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CONSOLE: Game Gear DEVELOPER: Sega PUBLISHER: Sega
RELEASE DATE (JP): March 18, 1994 GENRE: Racing
// review by SoyBomb

Drift off to sleep, and drive into a chasm.

We all know that Sonic's "gotta go fast", but apparently, his legs just aren't what they used to be. That's why he now uses motor vehicles to get around.

Sonic Drift is Sonic's first racing game outing, and it's about as exciting an experience as accidentally sitting down on a slice of toast and realizing there's now peanut butter glued to your behind. With no storyline other than "Let's go racing", and with no explanation as to why Sonic and Robotnik are now karting buddies other than "Let's go racing", this is simply your run-of-the-mill spin-off to cash in on the popularity of a bustling franchise. That's right, the hip crew of Sonic the Hedgehog, Miles "Tails" Prower, Dr. Robotnik — er, Dr. Eggman in this Japan-exclusive title, as he's referred to out there — and newcomer Amy Rose are all taking to the tracks, hoping they can win an arbitrary "first place" prize, likely a gift certificate to the Outback Steakhouse. Or, as I prefer to call it, the Outhouse Steakback.

After choosing whether you want to try out the Green Cup, Yellow Cup, or Red Cup, you're treated to six races set in the different zones of the original Sonic the Hedgehog. Marvel at the Marble Zone! Hop through Spring Yard Zone! Get lost in Labyrinth Zone! The different cups offer the same locales, just different layouts, although all the layouts are bland and generally look and feel the same when you're out there driving. Really, only the horizon of the game changes, while the bottom half of the screen remains fairly constant: an ever-winding road of gray and white stripes

As uninspired as the game looks, it's the gameplay that causes this title to suffer the most. The controls are terrible. Driving straight is about the only thing they got right, when you're not randomly picking up a ring on the track and suddenly crashing to a sudden halt. Once it comes to surviving a turn, it's anyone's game. Actually, it's Sega's game, and they didn't do a good job. Although you can watch your location on the track with the in-game diagram, the turns still seem to appear too quickly, giving you practically zero time to react. You're supposed to drift... and I definitely drift... off the track and into obstacles such as grass, signs, and the occasional hitchhiker.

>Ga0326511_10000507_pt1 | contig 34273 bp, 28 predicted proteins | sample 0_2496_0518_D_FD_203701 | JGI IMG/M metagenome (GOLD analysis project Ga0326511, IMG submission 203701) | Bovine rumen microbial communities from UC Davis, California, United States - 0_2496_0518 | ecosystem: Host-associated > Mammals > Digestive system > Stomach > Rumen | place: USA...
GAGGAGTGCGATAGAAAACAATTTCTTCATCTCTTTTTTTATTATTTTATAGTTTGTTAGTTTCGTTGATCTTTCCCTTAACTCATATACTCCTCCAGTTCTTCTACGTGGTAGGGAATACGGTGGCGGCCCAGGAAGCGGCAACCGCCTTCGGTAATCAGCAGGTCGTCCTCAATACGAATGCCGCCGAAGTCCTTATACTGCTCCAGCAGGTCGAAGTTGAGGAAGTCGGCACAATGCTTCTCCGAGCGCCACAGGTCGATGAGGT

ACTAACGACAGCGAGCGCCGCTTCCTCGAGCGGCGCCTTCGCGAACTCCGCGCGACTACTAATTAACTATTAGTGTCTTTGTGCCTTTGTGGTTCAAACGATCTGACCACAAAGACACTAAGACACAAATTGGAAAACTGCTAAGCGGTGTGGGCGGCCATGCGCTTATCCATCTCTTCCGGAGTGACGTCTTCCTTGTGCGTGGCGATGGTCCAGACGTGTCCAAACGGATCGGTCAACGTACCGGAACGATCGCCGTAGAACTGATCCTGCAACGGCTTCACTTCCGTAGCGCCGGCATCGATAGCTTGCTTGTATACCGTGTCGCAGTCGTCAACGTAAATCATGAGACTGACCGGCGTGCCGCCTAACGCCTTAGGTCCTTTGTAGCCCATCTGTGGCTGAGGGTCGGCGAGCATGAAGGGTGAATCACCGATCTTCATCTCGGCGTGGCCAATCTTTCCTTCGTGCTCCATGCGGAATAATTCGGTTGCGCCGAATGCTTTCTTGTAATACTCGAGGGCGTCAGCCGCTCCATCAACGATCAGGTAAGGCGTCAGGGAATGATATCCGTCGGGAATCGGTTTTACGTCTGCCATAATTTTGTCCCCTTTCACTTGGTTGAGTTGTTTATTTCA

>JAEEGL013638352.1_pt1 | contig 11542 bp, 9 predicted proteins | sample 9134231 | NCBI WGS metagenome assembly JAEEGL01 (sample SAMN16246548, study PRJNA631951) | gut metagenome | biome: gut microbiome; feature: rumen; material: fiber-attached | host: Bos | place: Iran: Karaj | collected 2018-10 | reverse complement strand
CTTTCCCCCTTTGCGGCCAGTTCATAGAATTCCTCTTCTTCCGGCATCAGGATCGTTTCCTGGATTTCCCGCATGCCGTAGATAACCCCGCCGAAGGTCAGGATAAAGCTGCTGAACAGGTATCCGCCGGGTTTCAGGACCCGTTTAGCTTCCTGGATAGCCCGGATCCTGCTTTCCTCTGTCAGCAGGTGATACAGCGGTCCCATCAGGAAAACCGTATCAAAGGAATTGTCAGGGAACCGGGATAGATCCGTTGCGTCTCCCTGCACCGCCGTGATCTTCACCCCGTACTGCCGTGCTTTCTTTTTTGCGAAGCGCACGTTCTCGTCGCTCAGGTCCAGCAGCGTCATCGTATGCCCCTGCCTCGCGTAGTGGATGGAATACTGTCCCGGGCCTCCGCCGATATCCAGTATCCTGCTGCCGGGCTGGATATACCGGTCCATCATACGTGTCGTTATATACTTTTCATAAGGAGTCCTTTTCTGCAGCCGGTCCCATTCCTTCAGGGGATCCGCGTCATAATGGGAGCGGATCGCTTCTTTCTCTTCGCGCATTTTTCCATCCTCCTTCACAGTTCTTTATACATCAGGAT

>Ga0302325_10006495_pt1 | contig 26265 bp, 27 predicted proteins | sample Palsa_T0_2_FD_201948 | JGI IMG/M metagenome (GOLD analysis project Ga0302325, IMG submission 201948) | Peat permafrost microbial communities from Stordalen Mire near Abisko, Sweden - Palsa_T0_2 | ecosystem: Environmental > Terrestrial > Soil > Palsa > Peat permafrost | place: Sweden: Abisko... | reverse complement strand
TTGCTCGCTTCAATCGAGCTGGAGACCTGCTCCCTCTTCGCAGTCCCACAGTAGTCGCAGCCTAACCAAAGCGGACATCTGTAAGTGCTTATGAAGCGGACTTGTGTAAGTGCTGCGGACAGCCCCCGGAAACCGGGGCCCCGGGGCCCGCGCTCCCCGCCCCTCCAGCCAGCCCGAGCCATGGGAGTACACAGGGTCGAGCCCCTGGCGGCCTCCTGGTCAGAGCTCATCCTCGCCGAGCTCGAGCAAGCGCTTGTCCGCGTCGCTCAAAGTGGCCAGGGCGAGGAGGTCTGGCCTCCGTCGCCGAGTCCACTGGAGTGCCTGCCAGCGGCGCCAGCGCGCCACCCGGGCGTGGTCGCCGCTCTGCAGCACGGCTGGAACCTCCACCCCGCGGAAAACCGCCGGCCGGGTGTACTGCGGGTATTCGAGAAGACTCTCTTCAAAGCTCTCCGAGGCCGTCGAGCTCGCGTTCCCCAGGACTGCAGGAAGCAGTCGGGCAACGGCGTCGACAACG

Or, should I say, DRIFTER? A-haw-haw-haw-etc.


There's no horn function, so I just throw my Game Gear in the trash instead.

Nine times out of ten, your drifts won't work as well as they ought to. Without this key mechanic functioning, the rest of the gameplay falls flat as racers repeatedly zoom by you while both you and the game crash and burn. Super Mario Kart drifting was better than this. The one thing this game says it does in its own title, it can't do. It should be called Sonic Grift, because all Sega did was steal your money.

Along the track, there are items that are supposed to help you. Supposed to, but very well may not. There are rings, the Sonic Drift equivalent of coins, that give you a boost when you press Up. Of course, smacking into another racer will make you drop one. Springs lain upon the track will send you into temporary aerial flight, just to get over obstacles or rivals. And then there are the boxes. Red ones give you a boost, blue ones give you invincibility. They can be very useful, but they still won't save your soul on those sharp turns.

Combine poor controls, a soundtrack that can best be described as "technically a soundtrack, although more like someone fell face first into a Fisher-Price xylophone", graphics that fail to stun, and two eggs, then whisk briskly until chunky. Bake at 350° for 20 minutes, and let sit permanently on your shelf until disintegrated by time.


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